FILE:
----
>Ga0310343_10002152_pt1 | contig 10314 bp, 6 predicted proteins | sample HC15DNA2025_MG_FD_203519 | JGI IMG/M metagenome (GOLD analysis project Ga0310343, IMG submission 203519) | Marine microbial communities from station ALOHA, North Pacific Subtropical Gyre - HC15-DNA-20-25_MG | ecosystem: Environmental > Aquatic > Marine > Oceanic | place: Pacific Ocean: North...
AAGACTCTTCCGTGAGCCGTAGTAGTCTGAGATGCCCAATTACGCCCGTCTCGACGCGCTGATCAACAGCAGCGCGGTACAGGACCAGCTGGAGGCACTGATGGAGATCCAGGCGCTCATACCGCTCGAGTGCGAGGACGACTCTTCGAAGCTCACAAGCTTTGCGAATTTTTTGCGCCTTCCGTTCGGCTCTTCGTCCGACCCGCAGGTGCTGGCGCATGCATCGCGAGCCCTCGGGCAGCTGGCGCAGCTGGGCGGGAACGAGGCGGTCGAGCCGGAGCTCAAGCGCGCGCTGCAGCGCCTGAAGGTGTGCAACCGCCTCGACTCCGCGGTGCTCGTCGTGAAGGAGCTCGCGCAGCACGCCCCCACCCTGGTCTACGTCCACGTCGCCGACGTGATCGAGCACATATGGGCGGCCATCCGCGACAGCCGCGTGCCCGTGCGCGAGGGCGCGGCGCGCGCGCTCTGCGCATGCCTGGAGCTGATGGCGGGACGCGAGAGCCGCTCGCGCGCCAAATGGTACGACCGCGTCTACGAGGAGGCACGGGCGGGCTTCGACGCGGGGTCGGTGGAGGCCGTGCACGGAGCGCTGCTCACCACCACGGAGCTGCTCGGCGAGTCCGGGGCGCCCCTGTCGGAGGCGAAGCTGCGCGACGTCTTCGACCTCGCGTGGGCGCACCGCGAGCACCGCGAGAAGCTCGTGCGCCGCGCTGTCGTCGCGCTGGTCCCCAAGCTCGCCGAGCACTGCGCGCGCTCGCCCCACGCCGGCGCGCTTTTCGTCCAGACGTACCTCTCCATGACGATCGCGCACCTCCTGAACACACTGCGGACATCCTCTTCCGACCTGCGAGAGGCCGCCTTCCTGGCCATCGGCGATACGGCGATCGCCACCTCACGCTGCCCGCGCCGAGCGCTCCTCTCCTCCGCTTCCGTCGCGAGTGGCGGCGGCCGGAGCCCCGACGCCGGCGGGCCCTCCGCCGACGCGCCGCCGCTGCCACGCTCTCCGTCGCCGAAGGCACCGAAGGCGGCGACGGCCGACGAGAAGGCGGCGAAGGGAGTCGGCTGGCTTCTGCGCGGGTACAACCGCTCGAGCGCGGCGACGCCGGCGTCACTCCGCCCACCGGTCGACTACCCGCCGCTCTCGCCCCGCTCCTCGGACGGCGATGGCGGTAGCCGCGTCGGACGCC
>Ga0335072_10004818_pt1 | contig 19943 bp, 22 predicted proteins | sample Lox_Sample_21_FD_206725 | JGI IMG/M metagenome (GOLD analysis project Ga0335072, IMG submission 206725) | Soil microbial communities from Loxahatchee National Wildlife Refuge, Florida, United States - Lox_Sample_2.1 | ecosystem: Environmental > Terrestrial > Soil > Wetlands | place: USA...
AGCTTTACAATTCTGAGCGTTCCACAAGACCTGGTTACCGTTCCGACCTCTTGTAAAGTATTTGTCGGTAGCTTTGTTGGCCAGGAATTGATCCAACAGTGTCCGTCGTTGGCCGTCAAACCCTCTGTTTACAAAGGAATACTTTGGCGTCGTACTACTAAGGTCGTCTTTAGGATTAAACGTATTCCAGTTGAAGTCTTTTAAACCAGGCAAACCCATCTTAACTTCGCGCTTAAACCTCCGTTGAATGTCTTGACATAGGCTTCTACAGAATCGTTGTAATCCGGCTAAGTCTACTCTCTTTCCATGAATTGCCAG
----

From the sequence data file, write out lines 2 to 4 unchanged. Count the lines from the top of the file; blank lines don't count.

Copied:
AAGACTCTTCCGTGAGCCGTAGTAGTCTGAGATGCCCAATTACGCCCGTCTCGACGCGCTGATCAACAGCAGCGCGGTACAGGACCAGCTGGAGGCACTGATGGAGATCCAGGCGCTCATACCGCTCGAGTGCGAGGACGACTCTTCGAAGCTCACAAGCTTTGCGAATTTTTTGCGCCTTCCGTTCGGCTCTTCGTCCGACCCGCAGGTGCTGGCGCATGCATCGCGAGCCCTCGGGCAGCTGGCGCAGCTGGGCGGGAACGAGGCGGTCGAGCCGGAGCTCAAGCGCGCGCTGCAGCGCCTGAAGGTGTGCAACCGCCTCGACTCCGCGGTGCTCGTCGTGAAGGAGCTCGCGCAGCACGCCCCCACCCTGGTCTACGTCCACGTCGCCGACGTGATCGAGCACATATGGGCGGCCATCCGCGACAGCCGCGTGCCCGTGCGCGAGGGCGCGGCGCGCGCGCTCTGCGCATGCCTGGAGCTGATGGCGGGACGCGAGAGCCGCTCGCGCGCCAAATGGTACGACCGCGTCTACGAGGAGGCACGGGCGGGCTTCGACGCGGGGTCGGTGGAGGCCGTGCACGGAGCGCTGCTCACCACCACGGAGCTGCTCGGCGAGTCCGGGGCGCCCCTGTCGGAGGCGAAGCTGCGCGACGTCTTCGACCTCGCGTGGGCGCACCGCGAGCACCGCGAGAAGCTCGTGCGCCGCGCTGTCGTCGCGCTGGTCCCCAAGCTCGCCGAGCACTGCGCGCGCTCGCCCCACGCCGGCGCGCTTTTCGTCCAGACGTACCTCTCCATGACGATCGCGCACCTCCTGAACACACTGCGGACATCCTCTTCCGACCTGCGAGAGGCCGCCTTCCTGGCCATCGGCGATACGGCGATCGCCACCTCACGCTGCCCGCGCCGAGCGCTCCTCTCCTCCGCTTCCGTCGCGAGTGGCGGCGGCCGGAGCCCCGACGCCGGCGGGCCCTCCGCCGACGCGCCGCCGCTGCCACGCTCTCCGTCGCCGAAGGCACCGAAGGCGGCGACGGCCGACGAGAAGGCGGCGAAGGGAGTCGGCTGGCTTCTGCGCGGGTACAACCGCTCGAGCGCGGCGACGCCGGCGTCACTCCGCCCACCGGTCGACTACCCGCCGCTCTCGCCCCGCTCCTCGGACGGCGATGGCGGTAGCCGCGTCGGACGCC
>Ga0335072_10004818_pt1 | contig 19943 bp, 22 predicted proteins | sample Lox_Sample_21_FD_206725 | JGI IMG/M metagenome (GOLD analysis project Ga0335072, IMG submission 206725) | Soil microbial communities from Loxahatchee National Wildlife Refuge, Florida, United States - Lox_Sample_2.1 | ecosystem: Environmental > Terrestrial > Soil > Wetlands | place: USA...
AGCTTTACAATTCTGAGCGTTCCACAAGACCTGGTTACCGTTCCGACCTCTTGTAAAGTATTTGTCGGTAGCTTTGTTGGCCAGGAATTGATCCAACAGTGTCCGTCGTTGGCCGTCAAACCCTCTGTTTACAAAGGAATACTTTGGCGTCGTACTACTAAGGTCGTCTTTAGGATTAAACGTATTCCAGTTGAAGTCTTTTAAACCAGGCAAACCCATCTTAACTTCGCGCTTAAACCTCCGTTGAATGTCTTGACATAGGCTTCTACAGAATCGTTGTAATCCGGCTAAGTCTACTCTCTTTCCATGAATTGCCAG